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Scarecrow

Directed by Jerry Schatzberg

USA, 1973

Cornerhouse, 21 July 2013

Scarecrow

After this movie is over, long after, it haunts the memory.

Scarecrow and Lion (Hackman and Pacino) meet on the road, where they give each other their respective moniker (there’s the Wizard of Oz allusion to pick up on, naturally) and become partners in a business enterprise.  He, Scarecrow, is looking to set up a car wash, in Pittsburgh of all places.  And maybe he does in the end.

When all’s said and done,  it’s a film about the transformative power of friendship and the enduring promise of America, Hart Crane’s and most likely also Jim Tully’s America, updated to the early 1970s.  Crane’s vision of America as ‘an empire wilderness of freight and rails’ (and throw in there as well: working class bars, roadside cafes & prison farms) – that’s more or less what you get.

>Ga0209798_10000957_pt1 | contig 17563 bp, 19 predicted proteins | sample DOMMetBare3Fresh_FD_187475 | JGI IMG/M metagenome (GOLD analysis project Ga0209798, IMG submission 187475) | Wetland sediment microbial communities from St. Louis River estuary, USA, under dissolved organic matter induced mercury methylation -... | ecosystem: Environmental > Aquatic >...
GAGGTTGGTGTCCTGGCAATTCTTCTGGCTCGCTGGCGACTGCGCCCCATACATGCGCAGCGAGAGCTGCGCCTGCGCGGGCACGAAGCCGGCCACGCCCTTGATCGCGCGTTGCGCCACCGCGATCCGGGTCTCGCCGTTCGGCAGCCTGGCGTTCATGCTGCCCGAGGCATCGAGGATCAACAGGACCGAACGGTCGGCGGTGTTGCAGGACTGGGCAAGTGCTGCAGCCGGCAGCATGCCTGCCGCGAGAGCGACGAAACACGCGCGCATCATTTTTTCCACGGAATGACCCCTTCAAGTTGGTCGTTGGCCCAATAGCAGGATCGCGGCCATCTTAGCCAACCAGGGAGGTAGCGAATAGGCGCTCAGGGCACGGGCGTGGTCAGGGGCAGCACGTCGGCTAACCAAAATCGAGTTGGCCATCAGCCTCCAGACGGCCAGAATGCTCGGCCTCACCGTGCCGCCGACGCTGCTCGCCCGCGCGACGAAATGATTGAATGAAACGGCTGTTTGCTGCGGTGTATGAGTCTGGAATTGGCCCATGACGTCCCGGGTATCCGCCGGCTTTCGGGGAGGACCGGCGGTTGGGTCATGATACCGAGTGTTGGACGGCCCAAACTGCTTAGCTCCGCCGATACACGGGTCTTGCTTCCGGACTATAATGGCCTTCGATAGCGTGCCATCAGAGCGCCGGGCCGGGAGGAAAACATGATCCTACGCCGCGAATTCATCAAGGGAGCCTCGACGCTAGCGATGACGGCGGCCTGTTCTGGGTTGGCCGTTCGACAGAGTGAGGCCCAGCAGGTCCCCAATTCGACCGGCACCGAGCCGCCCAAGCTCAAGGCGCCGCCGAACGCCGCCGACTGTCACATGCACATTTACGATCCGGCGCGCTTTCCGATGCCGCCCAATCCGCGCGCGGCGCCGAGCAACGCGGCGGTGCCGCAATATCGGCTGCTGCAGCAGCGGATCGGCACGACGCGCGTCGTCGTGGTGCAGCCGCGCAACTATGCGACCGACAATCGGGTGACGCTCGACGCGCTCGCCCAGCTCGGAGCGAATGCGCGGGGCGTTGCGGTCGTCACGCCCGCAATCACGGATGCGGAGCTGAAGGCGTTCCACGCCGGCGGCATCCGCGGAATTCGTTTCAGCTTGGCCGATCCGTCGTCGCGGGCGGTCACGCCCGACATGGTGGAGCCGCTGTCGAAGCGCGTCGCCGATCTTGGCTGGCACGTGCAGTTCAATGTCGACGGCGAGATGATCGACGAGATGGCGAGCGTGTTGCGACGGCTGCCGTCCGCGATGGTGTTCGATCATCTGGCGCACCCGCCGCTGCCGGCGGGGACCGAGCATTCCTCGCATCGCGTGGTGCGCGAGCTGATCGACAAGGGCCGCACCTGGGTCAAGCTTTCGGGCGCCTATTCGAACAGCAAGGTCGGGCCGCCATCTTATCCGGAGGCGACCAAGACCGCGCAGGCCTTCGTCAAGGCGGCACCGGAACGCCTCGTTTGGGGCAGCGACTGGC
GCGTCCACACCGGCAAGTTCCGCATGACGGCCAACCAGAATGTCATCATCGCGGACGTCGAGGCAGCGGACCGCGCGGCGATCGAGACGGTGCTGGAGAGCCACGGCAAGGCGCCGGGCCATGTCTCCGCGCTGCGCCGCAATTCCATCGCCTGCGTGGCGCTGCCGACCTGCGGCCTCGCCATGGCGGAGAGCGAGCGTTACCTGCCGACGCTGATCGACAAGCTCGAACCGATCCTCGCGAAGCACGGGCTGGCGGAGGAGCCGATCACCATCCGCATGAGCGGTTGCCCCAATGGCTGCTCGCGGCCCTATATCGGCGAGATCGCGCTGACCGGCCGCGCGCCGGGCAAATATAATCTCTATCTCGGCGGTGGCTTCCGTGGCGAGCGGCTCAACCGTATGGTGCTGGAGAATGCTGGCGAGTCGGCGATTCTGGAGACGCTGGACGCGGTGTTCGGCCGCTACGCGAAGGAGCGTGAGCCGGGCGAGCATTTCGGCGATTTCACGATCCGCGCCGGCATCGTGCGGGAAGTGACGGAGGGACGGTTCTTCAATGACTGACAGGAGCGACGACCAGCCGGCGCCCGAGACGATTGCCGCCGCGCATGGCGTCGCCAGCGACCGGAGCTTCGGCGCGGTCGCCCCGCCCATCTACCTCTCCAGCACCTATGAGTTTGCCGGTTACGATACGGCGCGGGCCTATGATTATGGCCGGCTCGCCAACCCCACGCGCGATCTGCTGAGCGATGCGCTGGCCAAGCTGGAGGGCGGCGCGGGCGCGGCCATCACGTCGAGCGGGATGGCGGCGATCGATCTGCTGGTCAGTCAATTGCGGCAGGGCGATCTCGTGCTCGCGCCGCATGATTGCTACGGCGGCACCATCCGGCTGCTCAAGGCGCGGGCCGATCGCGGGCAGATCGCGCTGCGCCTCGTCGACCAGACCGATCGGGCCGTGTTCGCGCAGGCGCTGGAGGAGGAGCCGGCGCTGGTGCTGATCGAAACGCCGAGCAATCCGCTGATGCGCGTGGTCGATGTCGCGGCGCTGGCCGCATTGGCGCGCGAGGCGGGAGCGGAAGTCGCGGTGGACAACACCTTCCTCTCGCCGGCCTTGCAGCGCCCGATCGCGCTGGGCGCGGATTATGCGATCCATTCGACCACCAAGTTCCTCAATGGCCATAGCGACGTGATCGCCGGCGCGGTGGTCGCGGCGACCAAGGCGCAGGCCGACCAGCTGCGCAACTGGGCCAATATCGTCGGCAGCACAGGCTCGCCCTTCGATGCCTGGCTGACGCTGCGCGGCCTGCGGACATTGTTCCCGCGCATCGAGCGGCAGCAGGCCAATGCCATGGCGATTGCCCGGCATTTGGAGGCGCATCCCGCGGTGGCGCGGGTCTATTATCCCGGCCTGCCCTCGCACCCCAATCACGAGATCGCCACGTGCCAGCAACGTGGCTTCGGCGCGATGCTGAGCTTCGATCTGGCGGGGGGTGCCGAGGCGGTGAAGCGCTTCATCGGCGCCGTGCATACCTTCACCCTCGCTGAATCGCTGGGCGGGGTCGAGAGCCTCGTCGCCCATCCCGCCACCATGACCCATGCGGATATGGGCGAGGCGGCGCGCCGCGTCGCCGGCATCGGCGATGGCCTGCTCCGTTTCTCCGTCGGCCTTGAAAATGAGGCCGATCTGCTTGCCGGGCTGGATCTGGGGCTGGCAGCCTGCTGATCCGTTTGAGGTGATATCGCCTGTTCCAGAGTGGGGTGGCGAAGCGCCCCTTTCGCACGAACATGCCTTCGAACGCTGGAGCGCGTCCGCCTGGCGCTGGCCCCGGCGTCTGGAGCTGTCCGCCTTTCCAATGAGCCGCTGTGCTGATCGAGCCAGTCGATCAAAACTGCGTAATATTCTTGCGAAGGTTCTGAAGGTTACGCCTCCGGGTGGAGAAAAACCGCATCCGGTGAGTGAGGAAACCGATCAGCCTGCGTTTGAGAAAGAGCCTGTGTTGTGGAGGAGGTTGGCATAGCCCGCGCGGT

An aside: as an oxymoron, ‘empire wilderness’ takes some beating.

Scarecrow, a potent and beautiful film, is showing again on Wednesday as part of the Matinee Classics season.  Further details are here.

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